How to Clean a Stainless Steel Griddle

Shop in a kitchen store and notice your choices of griddles: steel, chrome-coated, flat-surfaced or grooved.
There are miniature grills too, and others made to cook just eggs, pancakes or bacon. What makes a steel griddle so popular is that it's built with one sleek surface that cooks at low temperatures, with troughs that catch the draining oil. It's important to clean them regularly to keep them from clogging, getting too sticky or burned.

Step 1

Wait until the pan cools a little, then scrape off excess food pieces, oil and grime with a stiff spatula. Sometimes food wipes off easier when the surface is still a little warm. Sweep the debris off the edge of the surface and catch it in a rag. Be extremely thorough.

Step 2

Scrub with pumice, Brillo pad or a griddle brick. Check to see the manufacturer's instructions; every type of griddle requires different maintenance. Newer griddle surfaces may need special treatment--like with recommended griddle cleaner and water, using a softer brush so the surface won't get scratched.

Step 3

Remove your griddle's trays. Wash them off in hot water. Use a medium rough-edged scrubber and wash the surfaces with mild dishwasher detergent. Wash of the soap suds and then leave it in sanitized water or bleached water for a couple minutes. Take the trays out and dry them by hand. Set the trays aside for a minute.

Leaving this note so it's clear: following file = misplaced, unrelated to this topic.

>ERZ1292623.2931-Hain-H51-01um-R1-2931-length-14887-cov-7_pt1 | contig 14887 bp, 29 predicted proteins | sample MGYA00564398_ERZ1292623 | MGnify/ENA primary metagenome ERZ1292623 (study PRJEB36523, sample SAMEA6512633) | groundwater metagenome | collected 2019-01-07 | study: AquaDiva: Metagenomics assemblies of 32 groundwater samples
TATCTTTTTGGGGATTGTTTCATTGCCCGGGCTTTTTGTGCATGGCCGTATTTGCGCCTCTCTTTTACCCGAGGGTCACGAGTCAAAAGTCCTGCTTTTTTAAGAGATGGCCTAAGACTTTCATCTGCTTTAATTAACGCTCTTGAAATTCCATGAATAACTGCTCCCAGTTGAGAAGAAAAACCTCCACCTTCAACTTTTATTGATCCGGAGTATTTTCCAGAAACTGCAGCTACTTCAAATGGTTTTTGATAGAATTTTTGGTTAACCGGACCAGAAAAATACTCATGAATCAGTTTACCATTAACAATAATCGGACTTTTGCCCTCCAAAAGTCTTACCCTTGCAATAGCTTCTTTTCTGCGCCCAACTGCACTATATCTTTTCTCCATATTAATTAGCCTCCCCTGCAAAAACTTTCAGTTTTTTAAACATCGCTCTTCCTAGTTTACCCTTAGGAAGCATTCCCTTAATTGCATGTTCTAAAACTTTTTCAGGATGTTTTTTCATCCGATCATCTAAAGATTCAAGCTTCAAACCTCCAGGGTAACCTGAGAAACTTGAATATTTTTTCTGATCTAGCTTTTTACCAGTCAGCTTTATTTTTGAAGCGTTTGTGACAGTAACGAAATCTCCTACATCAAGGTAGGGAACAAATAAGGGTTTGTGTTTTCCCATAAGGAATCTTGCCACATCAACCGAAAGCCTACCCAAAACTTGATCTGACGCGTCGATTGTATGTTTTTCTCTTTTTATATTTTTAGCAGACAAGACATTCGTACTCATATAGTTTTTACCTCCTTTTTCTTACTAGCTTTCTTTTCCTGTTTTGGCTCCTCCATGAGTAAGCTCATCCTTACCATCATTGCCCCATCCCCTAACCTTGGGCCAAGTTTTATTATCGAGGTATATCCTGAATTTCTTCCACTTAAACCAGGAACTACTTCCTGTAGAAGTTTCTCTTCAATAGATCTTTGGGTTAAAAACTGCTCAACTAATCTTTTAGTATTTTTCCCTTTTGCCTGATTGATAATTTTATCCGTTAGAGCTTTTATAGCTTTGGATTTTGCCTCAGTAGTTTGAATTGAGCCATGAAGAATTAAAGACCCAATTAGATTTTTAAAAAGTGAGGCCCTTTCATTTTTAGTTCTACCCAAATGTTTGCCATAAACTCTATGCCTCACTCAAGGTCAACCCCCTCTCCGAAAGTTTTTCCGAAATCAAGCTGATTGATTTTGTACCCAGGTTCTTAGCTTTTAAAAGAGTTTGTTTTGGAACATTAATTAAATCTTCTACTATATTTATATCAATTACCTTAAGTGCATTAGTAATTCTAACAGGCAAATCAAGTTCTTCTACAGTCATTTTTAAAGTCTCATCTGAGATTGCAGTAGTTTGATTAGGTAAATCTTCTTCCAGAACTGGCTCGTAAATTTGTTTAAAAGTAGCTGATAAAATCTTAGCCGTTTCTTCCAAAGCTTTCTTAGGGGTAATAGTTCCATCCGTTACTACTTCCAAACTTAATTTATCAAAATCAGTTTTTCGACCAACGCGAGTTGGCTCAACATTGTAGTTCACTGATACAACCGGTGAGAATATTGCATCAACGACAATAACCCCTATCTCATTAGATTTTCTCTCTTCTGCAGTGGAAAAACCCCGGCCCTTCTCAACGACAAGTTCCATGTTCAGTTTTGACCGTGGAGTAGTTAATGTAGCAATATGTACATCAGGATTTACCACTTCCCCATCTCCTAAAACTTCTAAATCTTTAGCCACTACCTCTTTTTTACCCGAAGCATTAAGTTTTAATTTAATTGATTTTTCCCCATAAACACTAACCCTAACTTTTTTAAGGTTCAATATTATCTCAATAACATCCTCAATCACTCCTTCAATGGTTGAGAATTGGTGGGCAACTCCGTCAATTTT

Step 4

Wipe the trays with a soft cloth to shine the pieces up a little. Dab the cloth with some club soda or a little bleach. Stroke the subtly dampened cloth all over the surface of the trays to shine them up.

Step 5

Do another wipe down of the main surface of the griddle. Attach the trays back to the steel griddle. Prepare it for another day of cooking. Do small maintenance like wiping it off with a spatula between meals.

About the Author

Stephanie Flood began writing professionally in 2008. She has been published in local magazines including "Flagstaff Live" and "The Noise." Her work also appears on various websites. She earned a Bachelor of Science in journalism from Northern Arizona University. Flood's writing covers subjects including health, wellness, spirituality, travel, living and outdoors.